To Your Health
Is eating chocolate beneficial to my health?
A. It is true that raw and "minimally processed" chocolate is rich in substances known as flavonols that have antioxidant properties, but unfortunately the chocolate consumed by most Americans is so overly processed that there is little left of these good things. If you can imagine taking a nice, fresh nutritious stalk of broccoli and letting it sit in your refrigerator for a month, then cooking it for an hour or two in a lot of boiling water, you have a situation similar to that of chocolate. The food that started out as an excellent source of nutrients has been reduced to rubbish.
The bitter truth is that flavonols don't taste good, and the chocolate we love most is made from cocoa beans that have been stripped of flavonols during a chemical process that removes both the bitterness and the flavonols. The cocoa beans that started out with 10,000 milligrams of flavonols per 100 grams of beans end up as a chocolate bar that has about 500 milligrams of flavonols in 100 grams, roughly 5% of what it started with. The sad fact is that in the world of food processing these numbers are not that unusual. Routinely 80-95% of nutrients are lost in the process of converting a food crop into table-ready fare.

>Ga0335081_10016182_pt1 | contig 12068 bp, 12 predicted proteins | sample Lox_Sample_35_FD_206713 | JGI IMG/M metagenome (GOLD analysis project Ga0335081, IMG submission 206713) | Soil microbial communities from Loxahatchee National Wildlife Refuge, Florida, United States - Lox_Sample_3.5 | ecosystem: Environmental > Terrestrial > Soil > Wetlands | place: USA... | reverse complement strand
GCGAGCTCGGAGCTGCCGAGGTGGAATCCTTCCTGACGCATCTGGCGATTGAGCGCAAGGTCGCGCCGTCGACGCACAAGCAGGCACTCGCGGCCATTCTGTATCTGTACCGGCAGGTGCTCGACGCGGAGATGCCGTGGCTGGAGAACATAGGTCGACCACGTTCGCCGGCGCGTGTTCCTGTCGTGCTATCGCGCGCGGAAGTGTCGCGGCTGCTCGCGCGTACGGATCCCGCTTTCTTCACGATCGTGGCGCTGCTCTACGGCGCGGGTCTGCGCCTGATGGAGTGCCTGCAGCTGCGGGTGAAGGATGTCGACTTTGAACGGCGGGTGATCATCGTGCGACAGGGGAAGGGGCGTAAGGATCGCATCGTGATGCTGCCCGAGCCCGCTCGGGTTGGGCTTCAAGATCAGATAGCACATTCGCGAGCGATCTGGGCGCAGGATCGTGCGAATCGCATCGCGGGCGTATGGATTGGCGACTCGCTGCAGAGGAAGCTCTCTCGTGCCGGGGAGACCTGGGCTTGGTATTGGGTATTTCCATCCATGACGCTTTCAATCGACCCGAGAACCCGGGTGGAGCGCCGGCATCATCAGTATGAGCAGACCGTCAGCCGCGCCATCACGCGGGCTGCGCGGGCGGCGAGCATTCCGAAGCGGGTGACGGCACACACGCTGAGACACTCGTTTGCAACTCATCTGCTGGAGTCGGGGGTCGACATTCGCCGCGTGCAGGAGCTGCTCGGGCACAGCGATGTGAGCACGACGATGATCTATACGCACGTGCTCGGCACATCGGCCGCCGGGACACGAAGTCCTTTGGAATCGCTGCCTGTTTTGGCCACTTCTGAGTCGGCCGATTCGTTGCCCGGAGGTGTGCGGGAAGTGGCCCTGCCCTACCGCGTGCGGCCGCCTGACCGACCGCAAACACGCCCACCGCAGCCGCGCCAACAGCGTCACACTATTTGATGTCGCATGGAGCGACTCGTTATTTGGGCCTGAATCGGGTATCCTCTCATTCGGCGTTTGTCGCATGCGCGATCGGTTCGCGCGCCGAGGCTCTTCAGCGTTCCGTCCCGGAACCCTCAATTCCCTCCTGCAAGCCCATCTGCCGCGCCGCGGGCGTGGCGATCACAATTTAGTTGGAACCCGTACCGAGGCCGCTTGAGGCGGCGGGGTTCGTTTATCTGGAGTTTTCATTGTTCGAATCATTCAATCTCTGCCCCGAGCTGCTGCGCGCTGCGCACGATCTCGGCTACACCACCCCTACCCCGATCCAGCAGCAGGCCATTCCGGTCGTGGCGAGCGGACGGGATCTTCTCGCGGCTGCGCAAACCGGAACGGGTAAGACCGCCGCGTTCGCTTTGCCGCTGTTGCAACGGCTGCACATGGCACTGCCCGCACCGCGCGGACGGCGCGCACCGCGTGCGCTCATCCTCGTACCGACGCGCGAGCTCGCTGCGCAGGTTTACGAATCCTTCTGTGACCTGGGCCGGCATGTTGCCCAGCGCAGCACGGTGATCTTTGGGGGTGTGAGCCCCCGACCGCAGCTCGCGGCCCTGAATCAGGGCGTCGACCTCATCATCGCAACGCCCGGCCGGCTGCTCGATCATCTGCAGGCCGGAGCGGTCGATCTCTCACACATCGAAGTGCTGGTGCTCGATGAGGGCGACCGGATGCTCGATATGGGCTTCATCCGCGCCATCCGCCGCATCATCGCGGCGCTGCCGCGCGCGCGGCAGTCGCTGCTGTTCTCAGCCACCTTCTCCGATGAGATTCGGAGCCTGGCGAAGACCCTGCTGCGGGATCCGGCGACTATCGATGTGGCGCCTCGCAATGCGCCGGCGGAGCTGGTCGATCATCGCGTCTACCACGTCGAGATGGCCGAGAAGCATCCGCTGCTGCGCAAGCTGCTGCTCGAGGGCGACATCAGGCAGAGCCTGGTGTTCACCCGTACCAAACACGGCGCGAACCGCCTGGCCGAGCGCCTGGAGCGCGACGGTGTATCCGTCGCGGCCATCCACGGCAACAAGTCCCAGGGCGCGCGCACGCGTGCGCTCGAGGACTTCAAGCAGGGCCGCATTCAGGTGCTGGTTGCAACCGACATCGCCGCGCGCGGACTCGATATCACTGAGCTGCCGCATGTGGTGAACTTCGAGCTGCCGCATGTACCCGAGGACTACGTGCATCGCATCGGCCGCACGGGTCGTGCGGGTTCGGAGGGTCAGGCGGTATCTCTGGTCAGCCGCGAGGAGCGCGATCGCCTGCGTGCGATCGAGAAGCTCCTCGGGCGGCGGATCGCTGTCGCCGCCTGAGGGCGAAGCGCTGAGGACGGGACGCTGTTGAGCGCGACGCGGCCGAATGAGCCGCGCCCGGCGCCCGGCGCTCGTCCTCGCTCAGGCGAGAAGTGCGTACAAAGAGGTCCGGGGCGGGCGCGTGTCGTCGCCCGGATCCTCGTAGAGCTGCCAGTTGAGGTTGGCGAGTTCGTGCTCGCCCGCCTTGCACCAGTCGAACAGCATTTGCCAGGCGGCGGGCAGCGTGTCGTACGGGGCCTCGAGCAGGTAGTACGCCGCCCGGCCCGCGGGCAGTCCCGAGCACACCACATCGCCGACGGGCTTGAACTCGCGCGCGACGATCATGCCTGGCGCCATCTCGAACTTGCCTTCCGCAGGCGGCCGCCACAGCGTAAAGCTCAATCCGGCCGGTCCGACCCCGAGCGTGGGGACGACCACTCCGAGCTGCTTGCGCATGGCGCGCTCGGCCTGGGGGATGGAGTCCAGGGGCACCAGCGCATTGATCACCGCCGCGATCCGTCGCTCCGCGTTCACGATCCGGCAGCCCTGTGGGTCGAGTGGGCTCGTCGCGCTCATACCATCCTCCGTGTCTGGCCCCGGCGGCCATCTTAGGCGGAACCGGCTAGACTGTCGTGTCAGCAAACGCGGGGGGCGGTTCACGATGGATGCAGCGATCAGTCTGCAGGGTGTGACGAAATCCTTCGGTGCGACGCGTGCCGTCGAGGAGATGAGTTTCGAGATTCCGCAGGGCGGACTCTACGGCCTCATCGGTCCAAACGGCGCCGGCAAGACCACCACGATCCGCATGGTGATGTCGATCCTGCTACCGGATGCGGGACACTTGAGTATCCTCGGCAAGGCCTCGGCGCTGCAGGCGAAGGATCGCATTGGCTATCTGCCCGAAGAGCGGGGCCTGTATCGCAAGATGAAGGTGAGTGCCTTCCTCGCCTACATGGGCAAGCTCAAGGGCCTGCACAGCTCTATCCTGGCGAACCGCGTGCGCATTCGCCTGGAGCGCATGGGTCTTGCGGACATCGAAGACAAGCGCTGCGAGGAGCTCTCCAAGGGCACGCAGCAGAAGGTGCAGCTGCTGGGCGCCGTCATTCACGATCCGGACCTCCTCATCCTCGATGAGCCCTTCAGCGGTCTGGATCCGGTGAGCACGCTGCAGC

The darker the chocolate, the higher it is in flavonols. White chocolate doesn't have any, and milk chocolate has one-quarter of what dark chocolate has. Now that everyone is aware that flavonols are nutritionally valuable, companies are rushing to promote their darkest, highest-flavonol chocolate. The Mars corporation is marketing a special cocoa powder that has lost only half of its flavonols, so that it ends up with 5,000 milligrams of flavonols per 100 grams of chocolate.
Research has yet to catch up with publicity, and whether the proposed benefits will translate into real benefits for chocolate lovers is still an open question. Researchers have shown that, in addition to antioxidant effects, flavonols can reduce the risk of blood clots and increase the production of nitric oxide, a key molecule in blood that helps lower blood pressure and increase circulation to the extremities.
The newest fad seems to be adding raw crushed cocoa beans to foods, especially desserts but to nondessert foods also, to add the nutritional qualities of chocolate as well as the delight that chocolate flavor gives. This would get around the major criticism most nutritionists have against chocolate, namely that it is associated with high amounts of saturated fat and refined sugar. If you do this, you should be aware that cocoa beans, since they are fermented for several months, harbor a variety of molds and bacteria that could pose a hazard. Peeling the beans, where the contamination resides, and using only the husk in cooked foods can solve this problem.
The Mayans and Aztecs considered cocoa beans the "food of the gods" and even used the beans as money. Used prudently chocolate can certainly be enjoyed without guilt, which is more than we can say for most of the pleasurable foods in our culture.